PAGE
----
—Niels Graham is a program assistant at the GeoEconomics Center.
That’s the price increase for lumber between October 2020 and May 2021. This historic “lumber bubble peak” of $1,515 per thousand board feet in May contrasts sharply with the traditional historic trading range of three hundred and fifty to five hundred dollars. From their peak in May, prices plummeted in August by about 75 percent to under four hundred dollars. So what’s behind this historic rise and fall, and what’s ahead?
From October 2020 to May 2021, lumber prices increased because of lumber-mill closures, pandemic-induced labor shortages, an increase in tariffs on lumber, and an increase in demand by contractors. However, starting in May, sawmills ramped up production while the demand for lumber fell, leading to lower prices.
Now buyers are returning, driving prices back up. Meanwhile, sawmills again curbed production due to the summer excess inventory and wildfires in the Pacific Northwest and British Columbia. While we are nowhere near spring 2021 lumber prices, they are trending upwards. President Biden’s recent decision to double the duties of Canadian softwood lumber from 8.99 percent to 17.9 percent means that the biggest lumber exporter to the United States is now faced with an additional ninety-nine dollars for every thousand feet of softwood lumber. This, coupled with flooding in British Columbia that affects lumber transportation infrastructure, could lead to a new record high price of woodwork in early 2022.
—Marie Kasperek is a nonresident senior fellow at the Atlantic Council and director of the Institute of International Economic Law at Georgetown University.
A total of 274 million people will need humanitarian assistance and protection in 2022—or one twenty-ninth of the global population, an unprecedented number which represents an increase of more than 250 percent since 2015. The new year will also mark record numbers of people experiencing hunger and being forcibly displaced. Needs continued to rise through 2021 in crisis zones with restricted access to COVID-19 vaccines and an unrelenting pandemic, political instability, and climatic shocks. In some areas, such as Afghanistan, Ethiopia, and South Sudan, the confluence of all these drivers has significantly worsened the crises. This reflects a failure of states, statecraft, and the international economic and legal system in fulfilling their responsibilities toward civilians. As humanitarian needs continue to bulge, the ability of multilateral institutions to rise to the challenge will be a critical test of their relevance in global governance.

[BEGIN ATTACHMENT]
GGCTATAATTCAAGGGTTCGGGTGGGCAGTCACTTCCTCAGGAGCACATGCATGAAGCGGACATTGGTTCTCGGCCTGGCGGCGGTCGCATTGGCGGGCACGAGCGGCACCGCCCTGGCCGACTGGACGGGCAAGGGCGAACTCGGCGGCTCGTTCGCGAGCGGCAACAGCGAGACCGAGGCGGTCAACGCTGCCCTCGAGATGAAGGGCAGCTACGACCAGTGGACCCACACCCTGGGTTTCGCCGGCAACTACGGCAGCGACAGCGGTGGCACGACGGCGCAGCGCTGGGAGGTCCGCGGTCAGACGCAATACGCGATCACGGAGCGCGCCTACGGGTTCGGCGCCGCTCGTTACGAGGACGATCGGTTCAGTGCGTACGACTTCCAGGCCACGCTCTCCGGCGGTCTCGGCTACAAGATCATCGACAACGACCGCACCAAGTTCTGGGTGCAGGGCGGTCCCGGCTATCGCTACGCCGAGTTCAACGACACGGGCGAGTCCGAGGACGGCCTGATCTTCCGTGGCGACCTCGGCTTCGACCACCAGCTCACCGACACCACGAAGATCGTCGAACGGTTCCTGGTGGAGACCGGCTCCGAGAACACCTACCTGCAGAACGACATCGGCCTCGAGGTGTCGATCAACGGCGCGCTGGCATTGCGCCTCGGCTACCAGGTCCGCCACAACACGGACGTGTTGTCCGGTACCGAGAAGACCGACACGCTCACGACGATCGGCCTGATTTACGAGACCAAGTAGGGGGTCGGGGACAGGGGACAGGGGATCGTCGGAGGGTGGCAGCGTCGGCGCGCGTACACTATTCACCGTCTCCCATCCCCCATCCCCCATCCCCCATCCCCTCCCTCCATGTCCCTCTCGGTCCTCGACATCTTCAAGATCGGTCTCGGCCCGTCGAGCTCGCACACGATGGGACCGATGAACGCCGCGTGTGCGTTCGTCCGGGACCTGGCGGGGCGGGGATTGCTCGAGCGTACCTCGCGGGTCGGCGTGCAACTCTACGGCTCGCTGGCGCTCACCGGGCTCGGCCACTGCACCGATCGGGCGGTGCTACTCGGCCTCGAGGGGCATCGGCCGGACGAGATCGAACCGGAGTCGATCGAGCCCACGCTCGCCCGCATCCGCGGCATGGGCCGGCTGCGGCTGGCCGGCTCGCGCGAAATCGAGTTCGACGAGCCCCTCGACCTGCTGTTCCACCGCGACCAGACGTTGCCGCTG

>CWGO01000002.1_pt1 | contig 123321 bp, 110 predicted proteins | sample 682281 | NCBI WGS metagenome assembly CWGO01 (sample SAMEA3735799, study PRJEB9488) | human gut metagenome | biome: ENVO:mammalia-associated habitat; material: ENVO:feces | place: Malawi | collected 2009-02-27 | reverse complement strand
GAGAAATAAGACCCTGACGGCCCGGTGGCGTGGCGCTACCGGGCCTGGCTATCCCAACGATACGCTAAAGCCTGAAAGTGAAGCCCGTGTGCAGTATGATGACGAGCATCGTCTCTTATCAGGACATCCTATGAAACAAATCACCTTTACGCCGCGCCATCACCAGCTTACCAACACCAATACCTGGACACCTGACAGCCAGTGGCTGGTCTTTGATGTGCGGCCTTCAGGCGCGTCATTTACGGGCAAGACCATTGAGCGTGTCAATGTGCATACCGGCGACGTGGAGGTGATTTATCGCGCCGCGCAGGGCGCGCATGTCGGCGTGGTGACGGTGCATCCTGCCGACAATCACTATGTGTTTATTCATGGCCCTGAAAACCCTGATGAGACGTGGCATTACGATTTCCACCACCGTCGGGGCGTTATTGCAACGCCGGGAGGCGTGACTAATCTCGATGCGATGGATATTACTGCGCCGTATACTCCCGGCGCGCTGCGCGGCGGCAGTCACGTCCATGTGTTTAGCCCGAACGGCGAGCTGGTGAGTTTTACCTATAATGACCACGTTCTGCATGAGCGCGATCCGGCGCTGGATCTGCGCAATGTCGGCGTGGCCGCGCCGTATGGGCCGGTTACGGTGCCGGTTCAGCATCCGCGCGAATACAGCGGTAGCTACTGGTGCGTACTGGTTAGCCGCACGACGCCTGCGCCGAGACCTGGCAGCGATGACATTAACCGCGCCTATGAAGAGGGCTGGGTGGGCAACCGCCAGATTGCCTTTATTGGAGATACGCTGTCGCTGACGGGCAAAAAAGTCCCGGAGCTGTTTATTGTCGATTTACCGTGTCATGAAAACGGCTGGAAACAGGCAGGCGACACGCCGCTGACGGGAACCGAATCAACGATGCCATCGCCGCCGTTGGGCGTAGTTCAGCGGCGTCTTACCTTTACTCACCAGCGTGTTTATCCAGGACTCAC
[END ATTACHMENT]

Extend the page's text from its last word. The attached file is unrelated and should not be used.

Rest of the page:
—Mrugank Bhusari is a program assistant at the GeoEconomics Center.
This is the amount of money US companies paid in ransom in the first half of 2021, exceeding the total amount paid in 2020 by 42 percent. Ransomware business is booming and the black hole in the US economy is widening as American tech, insurance, and energy companies choose to make payments to cybercriminal groups. The main problem is that ransomware payments encourage cybercriminals to carry out more attacks. The US government put several measures in place to prevent American companies from paying cybercriminals, such as disclosure requirements and sanctioning of cybercriminal groups. However, in most cases, companies prefer paying the demanded amount over losing their reputation. With no solution in sight, ransomware payment could reach an all-time high in 2022.
—Maia Nikoladze is a program assistant at the GeoEconomics Center.
The last time the world agreed to new rules for cross-border taxation, the year was 1920. It wasn’t the OECD but the League of Nations that helped broker the so-called 1920 Compromise. So when 136 countries signed a deal this past October aimed at ensuring companies pay a minimum tax rate of 15 percent, it marked a notable shift in global taxation dynamics. The basics are clear enough: 15 percent is the new effective corporate minimum rate, and there will be revenue sharing between jurisdictions where companies operate versus where they are headquartered. The OECD estimates the minimum tax will generate $150 billion in additional global tax revenues annually. Beyond the numbers, there’s a bigger takeaway: For years folks said the Group of Seven (G7) countries would never agree to a deal. Then they said the G20, which includes China, wouldn’t sign on. Then they said Ireland and Hungary wouldn’t budge. But they did. Just a reminder that even if you have to wait a century, progress is possible.